Biden’s Confused—and Reckless—Russia Antagonism Is a Problem

March 23, 2021 Topic: Russia Region: Americas Blog Brand: The Skeptics Tags: RussiaVladimir PutinJoe BidenNuclearWar

Biden’s Confused—and Reckless—Russia Antagonism Is a Problem

At first glance, this might seem like a balanced approach of cooperation and confrontation. Yet on closer inspection, it’s risky, almost certainly unproductive, and potentially even dangerous.

President Joe Biden’s plans for U.S.-Russia relations, as sketched in an interview with ABC News host George Stephanopoulos last week, were a strange mix of pragmatism and recklessness.

When he spoke of nuclear arms control and other issues of shared national interest, Biden struck a prudent note. There are “places where it's in our mutual interest to work together,” he said. “That’s why I renewed the [New START] agreement with him. . . . That's overwhelmingly in the interest of humanity, that we diminish the prospect of a nuclear exchange.”

But turning to issues of cybersecurity and election meddling, the president eschewed any practical, defensive posture in favor of vague threats: In the 2020 election and the SolarWinds hack, Moscow has “done some mischievous things, to say the least,” he said. Russian President Vladimir Putin, whom Biden branded “a killer,” will “shortly” pay an unspecified price.

At first glance, this might seem like a balanced approach of cooperation and confrontation. Yet on closer inspection, it’s risky, almost certainly unproductive, and potentially even dangerous.

Let’s begin with the election meddling. As Stephanopoulos noted, the National Intelligence Council released a major report this month on “foreign actors’ intentions and efforts to influence or interfere with the 2020 U.S. federal elections or to undermine public confidence in the U.S. election process.” The report accuses Putin of authorizing Russian government agencies to conduct “influence operations” to oppose Biden’s candidacy, sow doubt about our electoral system, and exacerbate political divisions in the American public.

Crucially, the investigation also found “no indications that any foreign actor”—Russia included—“attempted to alter any technical aspect of the voting process in the 2020 U.S. elections, including voter registration, casting ballots, vote tabulation, or reporting results.” In short, what Putin authorized was coordinated propaganda—tweets, memes, talking points, television appearances, whatever could play on Americans’ emotions and abuse our gullibility—not a direct assault on our election infrastructure.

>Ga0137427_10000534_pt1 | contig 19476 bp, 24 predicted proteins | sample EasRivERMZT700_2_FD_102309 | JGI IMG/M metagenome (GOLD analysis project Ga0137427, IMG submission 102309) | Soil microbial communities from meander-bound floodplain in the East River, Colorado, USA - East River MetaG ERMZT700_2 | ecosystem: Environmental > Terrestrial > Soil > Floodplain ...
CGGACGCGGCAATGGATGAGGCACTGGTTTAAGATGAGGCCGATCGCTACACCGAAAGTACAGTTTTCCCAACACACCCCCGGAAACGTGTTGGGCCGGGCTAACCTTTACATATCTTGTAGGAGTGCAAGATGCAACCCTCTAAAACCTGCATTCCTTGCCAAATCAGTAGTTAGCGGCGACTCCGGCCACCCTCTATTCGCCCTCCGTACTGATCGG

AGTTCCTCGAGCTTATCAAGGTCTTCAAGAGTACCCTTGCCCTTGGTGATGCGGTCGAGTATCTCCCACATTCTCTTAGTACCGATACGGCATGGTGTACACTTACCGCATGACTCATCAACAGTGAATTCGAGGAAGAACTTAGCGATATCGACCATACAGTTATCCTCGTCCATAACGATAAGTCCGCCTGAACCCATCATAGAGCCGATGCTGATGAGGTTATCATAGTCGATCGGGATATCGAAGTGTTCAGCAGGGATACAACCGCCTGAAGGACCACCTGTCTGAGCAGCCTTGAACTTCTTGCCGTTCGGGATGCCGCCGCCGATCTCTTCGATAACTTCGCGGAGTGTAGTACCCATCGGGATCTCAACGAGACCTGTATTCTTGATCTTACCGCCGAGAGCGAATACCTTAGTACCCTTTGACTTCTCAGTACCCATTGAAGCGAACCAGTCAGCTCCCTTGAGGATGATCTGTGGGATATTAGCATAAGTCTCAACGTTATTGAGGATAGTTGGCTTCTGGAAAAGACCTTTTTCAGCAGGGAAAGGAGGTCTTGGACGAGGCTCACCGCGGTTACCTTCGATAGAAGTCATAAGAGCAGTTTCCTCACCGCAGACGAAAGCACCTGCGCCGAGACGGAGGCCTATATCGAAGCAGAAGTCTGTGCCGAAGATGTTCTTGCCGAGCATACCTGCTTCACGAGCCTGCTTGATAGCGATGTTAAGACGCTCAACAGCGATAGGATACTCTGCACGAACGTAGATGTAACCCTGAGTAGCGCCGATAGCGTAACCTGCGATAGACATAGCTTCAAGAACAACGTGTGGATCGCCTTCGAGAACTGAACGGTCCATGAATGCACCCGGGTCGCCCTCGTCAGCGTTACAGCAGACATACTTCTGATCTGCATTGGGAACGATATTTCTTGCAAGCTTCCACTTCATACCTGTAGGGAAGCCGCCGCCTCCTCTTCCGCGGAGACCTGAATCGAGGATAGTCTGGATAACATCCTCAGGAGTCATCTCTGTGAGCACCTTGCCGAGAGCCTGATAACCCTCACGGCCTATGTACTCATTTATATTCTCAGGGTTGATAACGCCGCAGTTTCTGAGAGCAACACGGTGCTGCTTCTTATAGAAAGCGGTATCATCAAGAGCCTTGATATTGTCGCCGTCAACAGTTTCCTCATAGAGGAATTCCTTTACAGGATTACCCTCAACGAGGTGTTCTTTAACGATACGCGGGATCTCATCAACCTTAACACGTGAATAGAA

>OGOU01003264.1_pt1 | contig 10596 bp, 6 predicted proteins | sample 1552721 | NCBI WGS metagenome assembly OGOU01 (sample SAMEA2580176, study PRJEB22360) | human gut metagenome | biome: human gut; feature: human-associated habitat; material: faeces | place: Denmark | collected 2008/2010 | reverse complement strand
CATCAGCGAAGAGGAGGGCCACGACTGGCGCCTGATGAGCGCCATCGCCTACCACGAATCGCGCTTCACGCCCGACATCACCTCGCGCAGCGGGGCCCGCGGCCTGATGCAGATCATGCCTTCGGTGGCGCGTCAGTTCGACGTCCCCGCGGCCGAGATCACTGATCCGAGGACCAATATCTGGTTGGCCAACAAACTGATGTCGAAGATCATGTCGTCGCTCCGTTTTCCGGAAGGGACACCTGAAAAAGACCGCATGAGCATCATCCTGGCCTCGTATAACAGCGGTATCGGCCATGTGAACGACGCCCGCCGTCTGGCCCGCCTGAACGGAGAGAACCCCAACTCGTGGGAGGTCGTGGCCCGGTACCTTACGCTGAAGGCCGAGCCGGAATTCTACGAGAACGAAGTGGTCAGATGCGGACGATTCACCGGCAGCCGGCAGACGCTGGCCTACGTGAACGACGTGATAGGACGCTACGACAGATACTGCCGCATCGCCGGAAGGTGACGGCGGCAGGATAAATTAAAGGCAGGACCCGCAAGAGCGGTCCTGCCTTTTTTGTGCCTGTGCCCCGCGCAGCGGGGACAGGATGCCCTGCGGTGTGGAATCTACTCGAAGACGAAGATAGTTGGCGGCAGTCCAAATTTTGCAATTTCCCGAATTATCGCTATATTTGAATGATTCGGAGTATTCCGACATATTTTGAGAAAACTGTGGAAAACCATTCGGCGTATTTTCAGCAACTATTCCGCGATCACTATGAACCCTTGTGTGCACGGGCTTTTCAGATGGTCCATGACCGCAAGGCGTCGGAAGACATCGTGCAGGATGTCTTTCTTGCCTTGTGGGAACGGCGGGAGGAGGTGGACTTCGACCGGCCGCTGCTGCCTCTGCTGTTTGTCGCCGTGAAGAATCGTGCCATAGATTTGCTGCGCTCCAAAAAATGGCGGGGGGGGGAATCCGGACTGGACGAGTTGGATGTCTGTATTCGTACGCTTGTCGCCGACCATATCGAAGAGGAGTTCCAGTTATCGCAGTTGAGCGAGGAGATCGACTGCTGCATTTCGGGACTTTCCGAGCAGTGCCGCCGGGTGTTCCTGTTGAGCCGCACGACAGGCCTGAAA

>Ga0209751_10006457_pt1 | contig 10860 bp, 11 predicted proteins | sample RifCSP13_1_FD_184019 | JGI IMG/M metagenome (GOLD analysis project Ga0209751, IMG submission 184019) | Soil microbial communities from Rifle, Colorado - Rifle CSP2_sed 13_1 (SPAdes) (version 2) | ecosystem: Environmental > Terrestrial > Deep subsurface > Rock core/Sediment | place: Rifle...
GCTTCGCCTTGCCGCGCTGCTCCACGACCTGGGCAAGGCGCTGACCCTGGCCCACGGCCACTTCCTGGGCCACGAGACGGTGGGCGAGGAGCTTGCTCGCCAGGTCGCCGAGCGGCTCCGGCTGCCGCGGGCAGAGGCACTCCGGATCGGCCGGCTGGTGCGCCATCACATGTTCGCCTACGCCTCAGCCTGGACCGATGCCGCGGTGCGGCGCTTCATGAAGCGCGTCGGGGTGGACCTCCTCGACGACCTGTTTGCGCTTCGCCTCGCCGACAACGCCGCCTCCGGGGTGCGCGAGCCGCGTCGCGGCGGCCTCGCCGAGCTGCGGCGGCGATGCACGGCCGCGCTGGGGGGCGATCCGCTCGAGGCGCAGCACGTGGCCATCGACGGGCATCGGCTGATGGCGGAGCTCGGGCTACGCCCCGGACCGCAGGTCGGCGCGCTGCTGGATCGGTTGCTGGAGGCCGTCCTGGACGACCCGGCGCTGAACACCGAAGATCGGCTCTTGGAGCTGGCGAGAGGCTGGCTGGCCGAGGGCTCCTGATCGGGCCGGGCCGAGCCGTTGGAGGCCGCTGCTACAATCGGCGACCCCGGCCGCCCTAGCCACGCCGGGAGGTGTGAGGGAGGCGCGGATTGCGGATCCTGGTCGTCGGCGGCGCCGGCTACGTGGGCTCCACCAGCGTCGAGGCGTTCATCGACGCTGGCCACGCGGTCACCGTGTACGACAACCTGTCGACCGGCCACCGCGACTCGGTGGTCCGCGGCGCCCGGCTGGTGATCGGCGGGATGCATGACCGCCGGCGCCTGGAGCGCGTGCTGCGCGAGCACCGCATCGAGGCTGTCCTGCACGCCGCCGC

That makes both retaliation and deterrence difficult. Biden is expected to issue new sanctions against Russia in response to the report, but he surely can’t imagine they’ll shift Moscow’s course here. Sanctions are a favorite tool of American foreign policy, but their record in effecting desired change in other states’ behavior is incredibly poor. That’s particularly true if the targeted government believes it’s pursuing a core national interest, and it isn’t difficult to imagine Putin concluding that influencing the sole superpower’s presidential elections is a core interest for Russia. Indeed, Russia has already been subjected to hundreds of U.S. sanctions—sanctions it has largely ignored.

What about the SolarWinds hack? That was the sweeping cybersecurity breach of multiple federal agencies revealed in late December and thought to be backed by Moscow. Here, too, sanctions are Biden’s anticipated response, though some sort of cyber retaliation has been posited as well.

Apparently unconsidered: Shifting U.S. cybersecurity resources to harden our government’s digital targets and forestall future attacks. Nine out of the ten dollars Washington spends “on cyber programs is dedicated to offensive efforts, including penetrating the computer systems of adversaries, listening to communications and developing the means to disable or degrade infrastructure,” Reuters has reported. Is it any wonder the SolarWinds hack happened? Spending this imbalanced all but invites foreign intrusion, and Biden should respond to Russia’s digital aggression by shoring up our digital defense.

Instead, he seems bent on meeting antagonism with antagonism. Yes, some of that will be mitigated by outreach elsewhere, like Biden’s smart decision to renew New START. But will that mitigation be enough? The United States has military operations in close quarters (and on opposing sides) with Russia in Syria and Eastern Europe, and both countries are nuclear powers. Stumbling into open conflict is unlikely here, but it’s not impossible. Biden’s goal should be de-escalation, not useless tension. The right response to Russia is a pivot to diplomacy and defense.

Bonnie Kristian is a fellow at Defense Priorities, contributing editor at The Week, and columnist at Christianity Today. Her writing has also appeared at CNN, NBC, USA Today, the Los Angeles Times, and Defense One, among other outlets.

Image: Reuters